This course aims to introduce students to the critical role played by U.S. foundations on public policy issues and in American society generally.
The manner in which the U.S. tax laws encourage charitable giving has had a significant impact on civil society and social welfare. A number of initiatives, including not only leading scholarly and medical advances but public television, rban renewal, school vouchers and the modern human rights and women’s rights movements, owe much to the support provided by foundations.
The course will review this history of charitable giving in the U.S., with particular emphasis on the foundations emerging in the first half of the 20th century from the great American fortunes (Carnegie, Rockefeller, Ford) and those coming to prominence around the turn of the last century (Gates, Soros). The role of conservative foundations in laying an intellectual and policy framework for the eagan and Bush presidencies and the Giuliani mayoralty in New York will also be examined.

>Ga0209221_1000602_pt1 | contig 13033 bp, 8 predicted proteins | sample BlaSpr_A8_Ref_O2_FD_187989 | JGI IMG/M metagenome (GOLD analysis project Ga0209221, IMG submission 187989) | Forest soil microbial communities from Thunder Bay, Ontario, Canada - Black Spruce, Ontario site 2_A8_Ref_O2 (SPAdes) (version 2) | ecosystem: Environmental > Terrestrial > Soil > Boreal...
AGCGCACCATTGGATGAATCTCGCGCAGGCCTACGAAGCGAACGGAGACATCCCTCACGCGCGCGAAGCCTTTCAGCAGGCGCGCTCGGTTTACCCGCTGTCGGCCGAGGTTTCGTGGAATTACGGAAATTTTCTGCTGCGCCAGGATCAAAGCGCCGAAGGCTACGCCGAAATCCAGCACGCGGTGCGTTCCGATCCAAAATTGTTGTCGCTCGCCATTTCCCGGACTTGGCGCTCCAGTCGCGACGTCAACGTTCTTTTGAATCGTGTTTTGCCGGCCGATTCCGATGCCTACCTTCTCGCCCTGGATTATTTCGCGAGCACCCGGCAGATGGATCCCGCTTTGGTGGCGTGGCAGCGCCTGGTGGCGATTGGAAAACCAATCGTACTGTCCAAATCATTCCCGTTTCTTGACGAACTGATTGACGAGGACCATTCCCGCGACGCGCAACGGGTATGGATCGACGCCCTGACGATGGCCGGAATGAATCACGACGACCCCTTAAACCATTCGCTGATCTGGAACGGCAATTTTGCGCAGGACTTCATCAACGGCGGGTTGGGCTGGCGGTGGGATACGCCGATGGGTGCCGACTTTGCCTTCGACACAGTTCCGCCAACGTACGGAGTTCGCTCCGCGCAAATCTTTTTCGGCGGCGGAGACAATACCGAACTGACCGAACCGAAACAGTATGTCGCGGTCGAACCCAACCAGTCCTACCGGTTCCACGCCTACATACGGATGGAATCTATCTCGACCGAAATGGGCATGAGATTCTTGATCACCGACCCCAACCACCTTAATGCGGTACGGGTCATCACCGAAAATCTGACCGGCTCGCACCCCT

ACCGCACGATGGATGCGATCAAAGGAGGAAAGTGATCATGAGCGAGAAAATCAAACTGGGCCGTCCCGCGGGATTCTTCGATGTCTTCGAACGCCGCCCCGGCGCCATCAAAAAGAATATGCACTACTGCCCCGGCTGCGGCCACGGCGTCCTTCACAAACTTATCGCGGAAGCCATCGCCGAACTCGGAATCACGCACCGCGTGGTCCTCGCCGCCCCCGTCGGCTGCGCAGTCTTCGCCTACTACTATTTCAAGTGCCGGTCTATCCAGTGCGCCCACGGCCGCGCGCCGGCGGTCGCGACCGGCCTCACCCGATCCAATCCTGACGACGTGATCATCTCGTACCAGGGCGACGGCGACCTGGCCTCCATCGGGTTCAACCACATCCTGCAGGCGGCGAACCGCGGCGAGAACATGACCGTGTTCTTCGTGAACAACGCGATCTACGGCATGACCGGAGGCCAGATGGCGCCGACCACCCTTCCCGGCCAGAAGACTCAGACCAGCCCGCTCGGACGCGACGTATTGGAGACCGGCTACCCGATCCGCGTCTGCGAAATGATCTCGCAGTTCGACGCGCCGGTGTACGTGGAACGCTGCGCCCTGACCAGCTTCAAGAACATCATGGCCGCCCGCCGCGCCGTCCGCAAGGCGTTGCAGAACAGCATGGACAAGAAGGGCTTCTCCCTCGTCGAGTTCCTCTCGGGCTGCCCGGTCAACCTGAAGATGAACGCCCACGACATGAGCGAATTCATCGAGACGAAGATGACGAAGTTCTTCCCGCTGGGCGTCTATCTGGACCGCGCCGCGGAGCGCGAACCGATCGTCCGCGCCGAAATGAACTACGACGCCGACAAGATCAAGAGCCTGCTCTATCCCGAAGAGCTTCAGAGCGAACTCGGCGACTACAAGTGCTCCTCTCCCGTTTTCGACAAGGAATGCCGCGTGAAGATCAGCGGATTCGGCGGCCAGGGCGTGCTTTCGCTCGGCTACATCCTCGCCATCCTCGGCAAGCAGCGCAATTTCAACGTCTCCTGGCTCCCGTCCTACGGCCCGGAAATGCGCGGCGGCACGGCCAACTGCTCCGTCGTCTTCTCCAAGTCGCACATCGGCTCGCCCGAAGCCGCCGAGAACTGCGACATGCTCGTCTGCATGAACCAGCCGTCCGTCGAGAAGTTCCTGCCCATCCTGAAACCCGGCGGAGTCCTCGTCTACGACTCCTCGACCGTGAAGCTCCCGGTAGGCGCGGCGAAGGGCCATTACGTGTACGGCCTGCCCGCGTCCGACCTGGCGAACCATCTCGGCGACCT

Classes will be devoted to a number of key topics, including government regulation and media scrutiny of foundations, corporate philanthropy and family foundations, and criticism of philanthropic practice from the left and the right. Philanthropic practice in other democracies will also be examined, along with in‐depth looks at several foundations and philanthropic initiatives.